Blackfoot Farms Gravel Pit Application
Decision Makers: Teton County, ID Board of County Commissioners
Topic: Blackfoot Farms Gravel Pit Application
August 27, 2009
Teton County BOCC
89 North Main Street
Driggs, Idaho 83422
RE: Letter in support of P&Z’s recommendation for denial.
Dear Commission Members:
Before you tonight is the decision whether to uphold the Planning & Zoning Commission’s (P&Z) recommended denial of Blackfoot Farms’ conditional use permit (CUP) application to reopen the Peacock gravel pit after almost ten (10) years of inactivity.
Pertinent background facts
The Peacock gravel pit was purchased by Blackfoot Farms back in June of 2008. At the time of Blackfoot’s purchase, this gravel pit was on its way out. Having not been used as a gravel pit since 2000, it had grown over with trees and native vegetation, and the neighborhood was becoming increasingly residential. A reclamation plan had been approved by the Idaho Department of Lands back in 2006. As you may recall, Teton County auctioned this parcel to Blackfoot Farms in order to raise funds for the new county courthouse being built in cooperation with Huntsman Springs. The 2006 county pre-auction appraisal for this parcel stated that its “highest and best use” was for a residential home site. The county’s notice of auction for this parcel expressly warranted that:
“All seven parcels listed above are being sold “AS IS” with the County making no representations as to the condition, suitability, or allowed uses.”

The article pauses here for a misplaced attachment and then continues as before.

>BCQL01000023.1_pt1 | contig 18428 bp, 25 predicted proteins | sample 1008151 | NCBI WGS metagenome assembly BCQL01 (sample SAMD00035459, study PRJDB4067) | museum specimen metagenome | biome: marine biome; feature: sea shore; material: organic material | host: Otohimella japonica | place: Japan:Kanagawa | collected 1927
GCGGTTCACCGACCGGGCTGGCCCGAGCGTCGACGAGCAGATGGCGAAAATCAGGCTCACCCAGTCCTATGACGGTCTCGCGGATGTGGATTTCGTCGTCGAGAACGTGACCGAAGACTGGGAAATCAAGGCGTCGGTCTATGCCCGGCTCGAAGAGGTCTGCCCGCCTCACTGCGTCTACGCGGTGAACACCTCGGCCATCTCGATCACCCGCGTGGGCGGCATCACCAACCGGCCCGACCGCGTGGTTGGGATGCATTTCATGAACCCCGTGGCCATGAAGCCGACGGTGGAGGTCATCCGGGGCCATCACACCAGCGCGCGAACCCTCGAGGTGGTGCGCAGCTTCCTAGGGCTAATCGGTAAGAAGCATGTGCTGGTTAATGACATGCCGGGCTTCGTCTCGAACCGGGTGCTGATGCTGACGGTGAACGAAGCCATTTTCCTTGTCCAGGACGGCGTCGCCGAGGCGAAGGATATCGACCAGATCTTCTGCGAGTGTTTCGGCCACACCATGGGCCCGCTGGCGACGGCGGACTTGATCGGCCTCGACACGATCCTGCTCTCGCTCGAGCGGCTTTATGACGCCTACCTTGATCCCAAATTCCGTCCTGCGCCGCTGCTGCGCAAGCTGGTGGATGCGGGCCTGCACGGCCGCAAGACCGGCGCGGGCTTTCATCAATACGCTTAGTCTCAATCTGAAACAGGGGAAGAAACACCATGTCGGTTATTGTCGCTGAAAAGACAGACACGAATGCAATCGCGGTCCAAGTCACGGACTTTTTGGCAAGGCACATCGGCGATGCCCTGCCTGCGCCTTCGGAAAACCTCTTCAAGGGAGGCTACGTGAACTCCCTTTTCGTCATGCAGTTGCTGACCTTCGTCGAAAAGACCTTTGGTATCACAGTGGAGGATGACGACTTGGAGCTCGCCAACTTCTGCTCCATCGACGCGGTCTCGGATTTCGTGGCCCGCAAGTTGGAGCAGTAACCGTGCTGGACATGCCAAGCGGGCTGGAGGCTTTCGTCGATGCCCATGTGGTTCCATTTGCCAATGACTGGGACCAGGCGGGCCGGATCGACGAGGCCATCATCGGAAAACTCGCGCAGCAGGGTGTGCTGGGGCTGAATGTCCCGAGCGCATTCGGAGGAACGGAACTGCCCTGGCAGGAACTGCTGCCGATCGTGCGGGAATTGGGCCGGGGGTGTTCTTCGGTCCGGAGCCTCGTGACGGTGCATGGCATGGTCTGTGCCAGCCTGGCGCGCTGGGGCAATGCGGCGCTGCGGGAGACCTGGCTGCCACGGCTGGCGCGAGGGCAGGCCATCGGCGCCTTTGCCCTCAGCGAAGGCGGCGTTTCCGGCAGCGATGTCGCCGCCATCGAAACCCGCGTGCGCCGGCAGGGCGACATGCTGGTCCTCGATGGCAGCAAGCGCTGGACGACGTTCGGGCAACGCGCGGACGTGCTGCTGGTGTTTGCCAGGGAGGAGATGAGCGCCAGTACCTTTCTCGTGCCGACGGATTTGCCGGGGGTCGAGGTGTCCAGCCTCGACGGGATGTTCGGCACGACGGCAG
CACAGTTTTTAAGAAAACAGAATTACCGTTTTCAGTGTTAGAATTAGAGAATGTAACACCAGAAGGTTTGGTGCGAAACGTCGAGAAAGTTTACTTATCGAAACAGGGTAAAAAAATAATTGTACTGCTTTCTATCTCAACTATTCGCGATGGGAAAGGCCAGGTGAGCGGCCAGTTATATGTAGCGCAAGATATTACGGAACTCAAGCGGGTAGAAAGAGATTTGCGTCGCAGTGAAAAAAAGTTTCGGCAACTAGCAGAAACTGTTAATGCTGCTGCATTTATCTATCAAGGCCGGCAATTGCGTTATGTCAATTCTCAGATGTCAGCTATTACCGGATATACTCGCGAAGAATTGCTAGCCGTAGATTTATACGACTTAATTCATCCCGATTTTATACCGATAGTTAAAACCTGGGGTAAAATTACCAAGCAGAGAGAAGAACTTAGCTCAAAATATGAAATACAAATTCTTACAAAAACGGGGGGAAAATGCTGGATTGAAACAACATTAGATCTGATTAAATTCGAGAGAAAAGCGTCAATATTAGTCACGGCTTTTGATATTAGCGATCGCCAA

At last month’s P&Z hearing, ten (10) neighbors testified in opposition to this CUP, stating that the neighborhood was entirely too residential for this gravel pit, and they were already unduly burdened by the noise, dust, traffic, and safety risks posed by the adjacent state gravel pit. Eight (8) letters in opposition to this CUP were also submitted into the record, echoing similar concerns about their children’s safety and quality of life.
After much deliberation, P&Z recommended denial of this CUP because (1) the location was incompatible with other uses in the neighborhood, (2) it would place an undue burden on County services, (3) it posed health and safety risks to the community, and (4) this CUP conflicted with the goals and policies of the Teton County 2004-2010 Comprehensive Plan (Comprehensive Plan).
It is important to keep these salient facts in mind when considering the potential for reopening this gravel pit.
State and County requirements for granting a CUP
Our county ordinances mandate that the location of the CUP shall be compatible with other uses in the general neighborhood. (T.C.C. 8-6-1-B-7-a) Both state law and county ordinances provide that issuance of a CUP is entirely discretionary, but must be predicated on a finding by this commission the CUP will not be a drain on essential services in the vicinity. (I.C. §67-6512(a) and T.C.C. 8-6-1-B-7-b) And finally, both state law and county ordinances require the proposed use not conflict with the Comprehensive Plan. (T.C.C. 8-6-1-B-7-d and I.C. § 67-6512(a))
P&Z correctly determined that this is a neighborhood where gravel pits are on their way out, and houses are on their way in